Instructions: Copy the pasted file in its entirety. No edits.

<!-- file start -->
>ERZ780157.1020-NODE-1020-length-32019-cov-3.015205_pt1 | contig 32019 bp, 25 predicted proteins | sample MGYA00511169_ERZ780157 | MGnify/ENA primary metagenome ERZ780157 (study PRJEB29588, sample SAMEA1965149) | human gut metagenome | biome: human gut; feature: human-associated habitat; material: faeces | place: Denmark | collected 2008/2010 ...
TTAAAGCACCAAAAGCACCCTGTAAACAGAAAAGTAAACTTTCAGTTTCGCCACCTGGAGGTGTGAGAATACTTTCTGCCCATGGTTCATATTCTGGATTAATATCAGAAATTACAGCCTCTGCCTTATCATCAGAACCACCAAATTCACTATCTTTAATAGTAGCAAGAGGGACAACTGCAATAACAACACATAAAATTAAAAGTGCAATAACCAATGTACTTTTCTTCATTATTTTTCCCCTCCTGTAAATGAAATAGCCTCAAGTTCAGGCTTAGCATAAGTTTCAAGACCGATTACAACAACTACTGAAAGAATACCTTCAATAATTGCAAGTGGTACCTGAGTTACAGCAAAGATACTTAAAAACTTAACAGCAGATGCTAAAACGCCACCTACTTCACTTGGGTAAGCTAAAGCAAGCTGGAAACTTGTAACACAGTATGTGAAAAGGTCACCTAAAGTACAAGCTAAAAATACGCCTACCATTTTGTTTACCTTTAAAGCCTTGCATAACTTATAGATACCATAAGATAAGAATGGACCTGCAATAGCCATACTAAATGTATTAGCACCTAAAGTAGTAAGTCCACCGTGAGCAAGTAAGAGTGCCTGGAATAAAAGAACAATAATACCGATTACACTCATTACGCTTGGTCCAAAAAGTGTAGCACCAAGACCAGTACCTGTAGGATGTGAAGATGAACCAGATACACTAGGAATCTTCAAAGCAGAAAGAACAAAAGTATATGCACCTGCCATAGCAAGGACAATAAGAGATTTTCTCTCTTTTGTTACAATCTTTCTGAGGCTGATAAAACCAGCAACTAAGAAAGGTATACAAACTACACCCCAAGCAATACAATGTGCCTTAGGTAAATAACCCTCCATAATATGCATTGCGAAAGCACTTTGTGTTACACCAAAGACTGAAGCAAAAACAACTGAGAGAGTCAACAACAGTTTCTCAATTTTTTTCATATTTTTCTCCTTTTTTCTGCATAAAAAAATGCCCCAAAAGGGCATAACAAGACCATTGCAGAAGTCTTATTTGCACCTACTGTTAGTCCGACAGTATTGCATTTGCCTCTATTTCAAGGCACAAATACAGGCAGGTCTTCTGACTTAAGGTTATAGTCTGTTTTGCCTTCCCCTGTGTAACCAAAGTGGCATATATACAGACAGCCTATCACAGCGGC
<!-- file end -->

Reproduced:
>ERZ780157.1020-NODE-1020-length-32019-cov-3.015205_pt1 | contig 32019 bp, 25 predicted proteins | sample MGYA00511169_ERZ780157 | MGnify/ENA primary metagenome ERZ780157 (study PRJEB29588, sample SAMEA1965149) | human gut metagenome | biome: human gut; feature: human-associated habitat; material: faeces | place: Denmark | collected 2008/2010 ...
TTAAAGCACCAAAAGCACCCTGTAAACAGAAAAGTAAACTTTCAGTTTCGCCACCTGGAGGTGTGAGAATACTTTCTGCCCATGGTTCATATTCTGGATTAATATCAGAAATTACAGCCTCTGCCTTATCATCAGAACCACCAAATTCACTATCTTTAATAGTAGCAAGAGGGACAACTGCAATAACAACACATAAAATTAAAAGTGCAATAACCAATGTACTTTTCTTCATTATTTTTCCCCTCCTGTAAATGAAATAGCCTCAAGTTCAGGCTTAGCATAAGTTTCAAGACCGATTACAACAACTACTGAAAGAATACCTTCAATAATTGCAAGTGGTACCTGAGTTACAGCAAAGATACTTAAAAACTTAACAGCAGATGCTAAAACGCCACCTACTTCACTTGGGTAAGCTAAAGCAAGCTGGAAACTTGTAACACAGTATGTGAAAAGGTCACCTAAAGTACAAGCTAAAAATACGCCTACCATTTTGTTTACCTTTAAAGCCTTGCATAACTTATAGATACCATAAGATAAGAATGGACCTGCAATAGCCATACTAAATGTATTAGCACCTAAAGTAGTAAGTCCACCGTGAGCAAGTAAGAGTGCCTGGAATAAAAGAACAATAATACCGATTACACTCATTACGCTTGGTCCAAAAAGTGTAGCACCAAGACCAGTACCTGTAGGATGTGAAGATGAACCAGATACACTAGGAATCTTCAAAGCAGAAAGAACAAAAGTATATGCACCTGCCATAGCAAGGACAATAAGAGATTTTCTCTCTTTTGTTACAATCTTTCTGAGGCTGATAAAACCAGCAACTAAGAAAGGTATACAAACTACACCCCAAGCAATACAATGTGCCTTAGGTAAATAACCCTCCATAATATGCATTGCGAAAGCACTTTGTGTTACACCAAAGACTGAAGCAAAAACAACTGAGAGAGTCAACAACAGTTTCTCAATTTTTTTCATATTTTTCTCCTTTTTTCTGCATAAAAAAATGCCCCAAAAGGGCATAACAAGACCATTGCAGAAGTCTTATTTGCACCTACTGTTAGTCCGACAGTATTGCATTTGCCTCTATTTCAAGGCACAAATACAGGCAGGTCTTCTGACTTAAGGTTATAGTCTGTTTTGCCTTCCCCTGTGTAACCAAAGTGGCATATATACAGACAGCCTATCACAGCGGC